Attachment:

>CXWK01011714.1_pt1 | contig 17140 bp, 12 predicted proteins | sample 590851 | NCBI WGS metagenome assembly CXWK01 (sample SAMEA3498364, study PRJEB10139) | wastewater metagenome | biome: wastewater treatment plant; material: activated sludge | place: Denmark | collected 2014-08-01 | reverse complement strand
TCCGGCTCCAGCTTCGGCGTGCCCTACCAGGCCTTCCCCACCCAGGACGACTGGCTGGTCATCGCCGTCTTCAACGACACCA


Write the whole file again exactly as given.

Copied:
>CXWK01011714.1_pt1 | contig 17140 bp, 12 predicted proteins | sample 590851 | NCBI WGS metagenome assembly CXWK01 (sample SAMEA3498364, study PRJEB10139) | wastewater metagenome | biome: wastewater treatment plant; material: activated sludge | place: Denmark | collected 2014-08-01 | reverse complement strand
TCCGGCTCCAGCTTCGGCGTGCCCTACCAGGCCTTCCCCACCCAGGACGACTGGCTGGTCATCGCCGTCTTCAACGACACCA